Art collecting is not new. Art lending and financing is relatively new. It is quickly growing to be a sizable business niche. Art lending was estimated at $17 to $20 billion in 2017 in the U.S., a significant rise from the prior year (per Deloitte). Why the sudden and rapidly growing interest in art financing?
Two primary factors are 1) the skyrocketing values of private art collections as some works have become very expensive, and 2) historically low-interest rates that make it attractive to borrow to pursue other opportunities.
According to Art Advisory & Finance at Citi Private Bank, “The value of art has increased more than anyone ever thought it would, and people all of a sudden have a lot of value hanging on their walls...why not take some of the value out and take advantage of some opportunities to invest, or to buy more art?” When there’s $10 million or $100 million worth of art hanging on the walls in a $4.5 million home, it makes sense to put that investable capital to work. A financier or private equity titan, knowing there’s a business opportunity will be very happy to borrow against their art to get a rate of return higher than their cost of capital.
When there’s $10 million or $100 million worth of art hanging on the walls in a $4.5 million home, it makes sense to put that investable capital to work.
It makes sense. Leveraging an asset that has seen a huge capital gain is simply putting free money to good, productive use. Selling would be a far less good idea. The elimination of the 1035 Exchange rule the elimination of a tax loophole that allowed deferment of tax payments if profits from the sale of artwork are invested in more artwork increases the attractiveness of borrowing versus selling. Paying loan interest is always better than paying a tax on the capital gain. While the interest on a loan is far less than the tax on a gain, loans have to be repaid so art financing is to be used with thoughtfully - like any other financing.
Sometimes collectors will leverage something they own so that they can acquire some other “must have” work. Depending on the work, the artist, and the price paid there may be significant upside, financially as well as spiritually.
Specialty, boutique lenders like Athena or the finance arms of Sotheby’s or Christie’s have in-house expertise to underwrite or evaluate art. They are less interested in the overall risk profile of a borrower and more so in the value and marketability of the works being leveraged and/or acquired. so they can get non-recourse loans done that banks can’t, and they can do it faster. A non-recourse loan in the art lending world is one in which the artwork is the sole collateral. In case of default, the lender can take the art, but cannot pursue the borrower for other assets. Bank loans are recourse loans, so although the art is the primary collateral, the bank has to underwrite based on the overall risk profile. Since boutique lenders have fewer options in case the loan goes south, they charge a couple of points more than banks would on loans. As with almost everything in the world of High Net Worth dealings very little is standardized. Terms and borrowing rates are customized dependent on the work of art in question, and on the creditworthiness of the borrower overall. Most lenders will lend up to 50% of the appraised value of the artwork. Across the industry, default rates are very low, almost negligible. Art people are loathe to lose their art.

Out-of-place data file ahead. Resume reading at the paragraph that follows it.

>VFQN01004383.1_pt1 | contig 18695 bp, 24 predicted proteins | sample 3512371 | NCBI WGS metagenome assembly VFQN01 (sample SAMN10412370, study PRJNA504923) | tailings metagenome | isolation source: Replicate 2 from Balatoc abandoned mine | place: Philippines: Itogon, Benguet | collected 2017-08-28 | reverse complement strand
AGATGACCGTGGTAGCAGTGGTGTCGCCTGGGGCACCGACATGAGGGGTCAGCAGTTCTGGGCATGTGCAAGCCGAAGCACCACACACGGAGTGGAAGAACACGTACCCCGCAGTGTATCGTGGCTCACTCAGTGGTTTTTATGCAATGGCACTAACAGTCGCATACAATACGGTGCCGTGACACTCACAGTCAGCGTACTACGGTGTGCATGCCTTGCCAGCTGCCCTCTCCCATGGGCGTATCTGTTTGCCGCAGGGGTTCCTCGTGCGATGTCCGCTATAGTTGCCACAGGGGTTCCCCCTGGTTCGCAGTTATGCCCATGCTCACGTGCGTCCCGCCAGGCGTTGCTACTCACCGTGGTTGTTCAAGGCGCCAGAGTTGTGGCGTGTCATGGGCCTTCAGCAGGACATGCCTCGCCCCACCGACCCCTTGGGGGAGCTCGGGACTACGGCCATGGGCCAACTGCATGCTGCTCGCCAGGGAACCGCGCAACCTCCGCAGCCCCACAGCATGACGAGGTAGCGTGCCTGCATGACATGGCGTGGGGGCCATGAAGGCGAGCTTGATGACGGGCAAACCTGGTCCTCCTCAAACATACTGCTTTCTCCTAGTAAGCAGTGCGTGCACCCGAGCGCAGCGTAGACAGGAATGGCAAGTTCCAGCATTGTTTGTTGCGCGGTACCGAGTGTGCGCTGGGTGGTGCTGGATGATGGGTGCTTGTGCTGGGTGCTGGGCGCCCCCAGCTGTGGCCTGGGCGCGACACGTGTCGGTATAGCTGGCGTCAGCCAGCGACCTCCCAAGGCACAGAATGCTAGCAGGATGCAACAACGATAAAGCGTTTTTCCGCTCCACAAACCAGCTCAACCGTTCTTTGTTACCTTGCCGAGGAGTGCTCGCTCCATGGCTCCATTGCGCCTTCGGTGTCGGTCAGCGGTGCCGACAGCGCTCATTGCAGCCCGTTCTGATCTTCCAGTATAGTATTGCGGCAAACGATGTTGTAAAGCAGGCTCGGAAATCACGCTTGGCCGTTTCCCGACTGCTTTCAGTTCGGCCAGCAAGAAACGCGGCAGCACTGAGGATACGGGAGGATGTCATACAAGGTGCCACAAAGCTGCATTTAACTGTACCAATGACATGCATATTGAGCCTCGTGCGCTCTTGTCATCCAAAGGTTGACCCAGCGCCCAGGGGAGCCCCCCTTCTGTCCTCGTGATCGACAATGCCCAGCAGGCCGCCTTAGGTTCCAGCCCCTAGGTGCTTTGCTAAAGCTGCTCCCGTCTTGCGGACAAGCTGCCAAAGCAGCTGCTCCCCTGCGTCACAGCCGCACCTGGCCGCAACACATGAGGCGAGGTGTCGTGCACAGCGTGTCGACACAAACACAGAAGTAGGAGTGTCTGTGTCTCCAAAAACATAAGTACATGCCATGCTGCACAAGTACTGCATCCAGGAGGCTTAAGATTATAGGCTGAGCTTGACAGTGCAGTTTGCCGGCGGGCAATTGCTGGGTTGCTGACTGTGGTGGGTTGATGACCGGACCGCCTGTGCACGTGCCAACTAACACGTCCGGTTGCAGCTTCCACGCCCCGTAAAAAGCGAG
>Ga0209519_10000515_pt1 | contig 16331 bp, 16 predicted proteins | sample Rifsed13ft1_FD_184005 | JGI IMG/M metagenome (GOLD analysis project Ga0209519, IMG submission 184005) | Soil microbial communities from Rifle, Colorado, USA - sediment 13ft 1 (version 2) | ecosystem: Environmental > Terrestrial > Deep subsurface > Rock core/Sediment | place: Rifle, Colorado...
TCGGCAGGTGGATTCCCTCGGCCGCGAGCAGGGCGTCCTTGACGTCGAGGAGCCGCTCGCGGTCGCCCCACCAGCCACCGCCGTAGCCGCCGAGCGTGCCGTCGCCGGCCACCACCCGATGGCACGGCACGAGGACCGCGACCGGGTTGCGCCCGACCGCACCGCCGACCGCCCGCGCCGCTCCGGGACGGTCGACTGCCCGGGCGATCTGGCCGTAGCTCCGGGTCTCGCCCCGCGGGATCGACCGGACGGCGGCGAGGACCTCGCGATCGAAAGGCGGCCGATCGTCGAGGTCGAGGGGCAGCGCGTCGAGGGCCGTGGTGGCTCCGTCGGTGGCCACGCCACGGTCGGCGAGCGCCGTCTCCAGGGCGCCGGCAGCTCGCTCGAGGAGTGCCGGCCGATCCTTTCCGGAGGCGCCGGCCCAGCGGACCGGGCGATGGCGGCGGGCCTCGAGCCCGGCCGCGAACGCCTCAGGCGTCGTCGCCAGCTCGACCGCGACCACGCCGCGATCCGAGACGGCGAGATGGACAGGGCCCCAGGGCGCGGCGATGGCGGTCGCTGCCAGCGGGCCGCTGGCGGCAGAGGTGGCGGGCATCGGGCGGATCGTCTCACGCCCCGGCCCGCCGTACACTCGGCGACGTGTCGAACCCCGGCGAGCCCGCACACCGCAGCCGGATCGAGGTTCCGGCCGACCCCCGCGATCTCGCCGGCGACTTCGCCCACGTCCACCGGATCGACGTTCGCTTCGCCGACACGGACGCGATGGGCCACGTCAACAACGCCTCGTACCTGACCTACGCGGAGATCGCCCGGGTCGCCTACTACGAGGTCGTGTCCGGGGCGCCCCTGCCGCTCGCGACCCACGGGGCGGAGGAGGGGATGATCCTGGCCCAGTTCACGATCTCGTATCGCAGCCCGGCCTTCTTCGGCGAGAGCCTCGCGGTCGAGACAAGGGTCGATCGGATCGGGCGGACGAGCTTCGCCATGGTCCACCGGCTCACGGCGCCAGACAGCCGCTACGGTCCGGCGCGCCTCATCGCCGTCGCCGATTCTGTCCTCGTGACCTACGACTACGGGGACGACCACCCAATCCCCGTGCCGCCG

Another major reason collectors take out loans against their art is to buy more art. This money is often used for big guarantees at auctions or to make a serious purchase at the major art fairs. They see a business opportunity, or a chance to buy great work, they want access to capital fast. Art lenders can do fast. They only need to value the art and write up a contract. Traditional lenders need extensive credit checks, salary history, et cetera.
Can art financing solve problems or unlock value for you and your family? Maybe. Lenders are very interested in safety of capital and liquidity, so only “blue chip” artists with a well determined market are considered. You should review and appraise your collections and see what opportunities might await you there.
William S Jiggetts